MOTHER NATURE’S FUN. Erikson Bautista’s Wild Honda XR200 Adventurer
Written by Andrew Jones
Being the custom bike freaks that we all are, it’s easy to forget that it’s not always about the bike. Sometimes it’s that perfect combination of bike, landscape, and weather that just comes together to make those bucket list moments you’ll be smiling about in your final hours. It’s not about the bike being king of the hill and tearing up all it surveys. Rather, it’s about the right tool for the job. Something that’s working together in harmony with everything else to deliver that perfect moto moment. Manila’s Erickson Bautista knows all about these moments. And by the looks of it, so does his Honda XR200.
“I’m very passionate about most things with 2 wheels,” Says Eric in opening. “I have two enduros, this XR, a 125XL and also a Honda Cub. Besides that, there are three bicycles. I love the outdoors: camping, bike camping and especially moto camping. I’m rebuilding my house right now so I can have a bigger garage. I’m also an apprentice with Manila’s Tokwa Party Garage to improve my fabrication skills.” Here’s a guy with his priorities very well sorted.
Eric says he likes to think of the bike as a kind of scrambler and adventure crossover. Starting with an online purchase of a 2011 Honda XR200 that had 14,000 kms on the clock, he notes that the bike was discontinued by the time he’d made up his mind to use the model as his donor bike.
With the base bike sorted, Eric began researching suitable styles for his off-road dream machine. “The inspiration came pretty quickly,” he notes. “It was the guys from Indonesia’s Deus Temple and their ‘Lombok Rumble’ video that pointed me in the right direction. I wanted it to look classic. I also wanted something that could do well on the back roads and on a long ride, too.”
“I designed it specifically so it would not look like any other custom enduro here in Manila. Put simply, I remodelled the gas tank, added chunky tires, a subframe loop, a fatter seat and the new exhaust. But first would be the subframe mods. I was referred to a local fabricator by my friend who owns a shop called PJ Bonza. He was also kind enough to guide me through the rest of the building process.”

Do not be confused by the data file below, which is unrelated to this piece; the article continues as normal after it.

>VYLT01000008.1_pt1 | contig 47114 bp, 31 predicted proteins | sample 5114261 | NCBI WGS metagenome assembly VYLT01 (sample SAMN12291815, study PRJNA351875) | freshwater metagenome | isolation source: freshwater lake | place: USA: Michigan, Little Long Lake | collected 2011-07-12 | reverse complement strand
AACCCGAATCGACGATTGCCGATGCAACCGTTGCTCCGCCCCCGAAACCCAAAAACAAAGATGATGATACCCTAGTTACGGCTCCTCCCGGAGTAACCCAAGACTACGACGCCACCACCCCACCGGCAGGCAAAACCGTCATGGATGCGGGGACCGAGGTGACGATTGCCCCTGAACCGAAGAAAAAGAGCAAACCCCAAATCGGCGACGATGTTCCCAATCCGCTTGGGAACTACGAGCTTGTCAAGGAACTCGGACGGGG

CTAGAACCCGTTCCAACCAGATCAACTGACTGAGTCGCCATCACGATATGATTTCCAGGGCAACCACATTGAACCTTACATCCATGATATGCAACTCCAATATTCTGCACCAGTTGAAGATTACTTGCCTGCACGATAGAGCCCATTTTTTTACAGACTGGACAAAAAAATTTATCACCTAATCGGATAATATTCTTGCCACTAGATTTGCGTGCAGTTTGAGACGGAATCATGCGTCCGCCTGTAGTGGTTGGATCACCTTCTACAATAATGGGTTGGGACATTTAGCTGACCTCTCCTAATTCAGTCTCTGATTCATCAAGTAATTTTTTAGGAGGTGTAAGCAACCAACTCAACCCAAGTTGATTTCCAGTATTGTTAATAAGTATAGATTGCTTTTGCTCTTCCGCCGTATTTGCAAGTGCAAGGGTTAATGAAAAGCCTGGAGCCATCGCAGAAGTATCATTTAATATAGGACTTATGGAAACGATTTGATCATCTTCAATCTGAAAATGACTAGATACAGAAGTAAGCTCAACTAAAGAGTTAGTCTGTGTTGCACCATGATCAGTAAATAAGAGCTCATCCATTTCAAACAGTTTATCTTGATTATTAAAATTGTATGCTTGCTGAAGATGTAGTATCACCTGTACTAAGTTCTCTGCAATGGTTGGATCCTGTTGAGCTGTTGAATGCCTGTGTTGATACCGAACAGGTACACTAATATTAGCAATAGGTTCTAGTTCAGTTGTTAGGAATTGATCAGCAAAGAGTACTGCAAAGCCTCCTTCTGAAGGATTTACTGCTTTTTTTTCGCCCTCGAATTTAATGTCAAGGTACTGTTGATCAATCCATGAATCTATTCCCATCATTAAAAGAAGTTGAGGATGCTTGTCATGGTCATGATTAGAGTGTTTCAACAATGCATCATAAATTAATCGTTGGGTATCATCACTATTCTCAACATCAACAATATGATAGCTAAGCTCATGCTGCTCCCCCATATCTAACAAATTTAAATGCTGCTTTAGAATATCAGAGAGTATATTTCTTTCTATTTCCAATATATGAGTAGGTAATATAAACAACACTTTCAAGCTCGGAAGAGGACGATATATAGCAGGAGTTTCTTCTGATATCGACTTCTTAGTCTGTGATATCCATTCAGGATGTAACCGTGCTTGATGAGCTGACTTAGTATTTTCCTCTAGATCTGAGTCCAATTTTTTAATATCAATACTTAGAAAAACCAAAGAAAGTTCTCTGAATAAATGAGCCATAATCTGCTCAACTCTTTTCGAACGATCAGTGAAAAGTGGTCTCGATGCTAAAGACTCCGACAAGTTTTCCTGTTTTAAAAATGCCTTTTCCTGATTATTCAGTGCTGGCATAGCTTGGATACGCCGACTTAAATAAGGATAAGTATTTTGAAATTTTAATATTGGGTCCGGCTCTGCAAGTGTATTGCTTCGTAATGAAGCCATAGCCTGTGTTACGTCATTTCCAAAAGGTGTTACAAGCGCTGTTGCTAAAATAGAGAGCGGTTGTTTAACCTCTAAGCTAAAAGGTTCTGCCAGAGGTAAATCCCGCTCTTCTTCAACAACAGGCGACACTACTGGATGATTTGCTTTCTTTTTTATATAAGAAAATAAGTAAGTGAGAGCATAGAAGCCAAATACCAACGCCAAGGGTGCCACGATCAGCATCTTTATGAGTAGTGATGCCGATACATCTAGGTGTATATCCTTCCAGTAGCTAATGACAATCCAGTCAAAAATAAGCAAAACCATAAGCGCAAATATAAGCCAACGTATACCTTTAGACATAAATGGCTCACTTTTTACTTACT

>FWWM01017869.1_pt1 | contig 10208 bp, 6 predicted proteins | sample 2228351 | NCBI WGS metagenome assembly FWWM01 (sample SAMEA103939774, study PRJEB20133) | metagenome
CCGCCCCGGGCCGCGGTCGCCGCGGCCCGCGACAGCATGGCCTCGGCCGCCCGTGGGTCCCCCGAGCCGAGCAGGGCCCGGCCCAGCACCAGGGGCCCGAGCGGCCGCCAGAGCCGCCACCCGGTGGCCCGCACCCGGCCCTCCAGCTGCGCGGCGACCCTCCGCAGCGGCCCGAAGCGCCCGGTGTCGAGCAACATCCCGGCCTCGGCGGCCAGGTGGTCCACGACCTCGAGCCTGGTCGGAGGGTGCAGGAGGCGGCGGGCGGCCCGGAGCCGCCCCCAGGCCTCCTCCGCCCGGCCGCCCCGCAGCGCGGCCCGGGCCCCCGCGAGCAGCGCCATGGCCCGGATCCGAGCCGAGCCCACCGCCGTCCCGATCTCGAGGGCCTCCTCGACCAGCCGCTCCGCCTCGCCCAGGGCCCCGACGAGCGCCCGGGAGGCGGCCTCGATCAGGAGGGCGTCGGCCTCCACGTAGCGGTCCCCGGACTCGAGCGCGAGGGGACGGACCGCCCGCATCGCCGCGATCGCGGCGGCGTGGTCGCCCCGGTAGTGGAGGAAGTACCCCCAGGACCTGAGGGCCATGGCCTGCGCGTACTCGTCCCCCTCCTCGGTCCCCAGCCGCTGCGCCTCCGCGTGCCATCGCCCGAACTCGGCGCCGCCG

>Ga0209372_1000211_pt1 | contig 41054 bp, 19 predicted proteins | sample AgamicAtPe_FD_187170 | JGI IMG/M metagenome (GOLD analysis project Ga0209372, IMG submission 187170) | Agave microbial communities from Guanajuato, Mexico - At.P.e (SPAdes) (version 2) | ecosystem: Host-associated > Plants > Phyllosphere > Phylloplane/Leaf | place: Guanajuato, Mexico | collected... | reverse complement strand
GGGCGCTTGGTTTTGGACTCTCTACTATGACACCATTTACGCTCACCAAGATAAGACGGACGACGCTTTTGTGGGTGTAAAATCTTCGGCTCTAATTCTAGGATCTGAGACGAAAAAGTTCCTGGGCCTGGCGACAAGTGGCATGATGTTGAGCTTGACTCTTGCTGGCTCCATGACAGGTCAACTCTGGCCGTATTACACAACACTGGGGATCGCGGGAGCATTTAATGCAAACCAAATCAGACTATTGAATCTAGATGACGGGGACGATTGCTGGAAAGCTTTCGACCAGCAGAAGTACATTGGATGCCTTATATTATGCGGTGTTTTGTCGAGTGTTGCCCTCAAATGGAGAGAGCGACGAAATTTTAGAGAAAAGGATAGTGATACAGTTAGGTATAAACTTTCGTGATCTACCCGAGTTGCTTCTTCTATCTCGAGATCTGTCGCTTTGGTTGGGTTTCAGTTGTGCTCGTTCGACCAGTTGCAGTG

It took Eric four months to finish the new subframe, panels, gas tank and the fenders. “Then I took the bike to a local muffler builder for the upswept exhaust. It takes its cues from a modern motocross muffler. Finally, I took it to MotoZap to paint it in the gun metal grey and a black you see here. PJ Bonza also did the assembly for the engine, electricals and the wheels.”
“As a new builder, it was the fabrication that took the longest, as I was looking for the best possible line from the gas tank to the seat. Of course, this also involved a great-looking gas tank as well. My main aim here was to make it look very distinctive and original.” We’re pretty sure he’s hit the mark, too.
In the end, it appears that Eric has built a kind of Swiss Army Knife bike. “I love that I can ride this scrambler anywhere. As you may know, Manila’s heavy traffic makes it somewhat of an urban jungle, but the bike loves it. It’s also great for the back roads and I’ve even managed some river crossings and memorable camping trips on it. It’s also makes a big splash at a custom build show.” No doubt.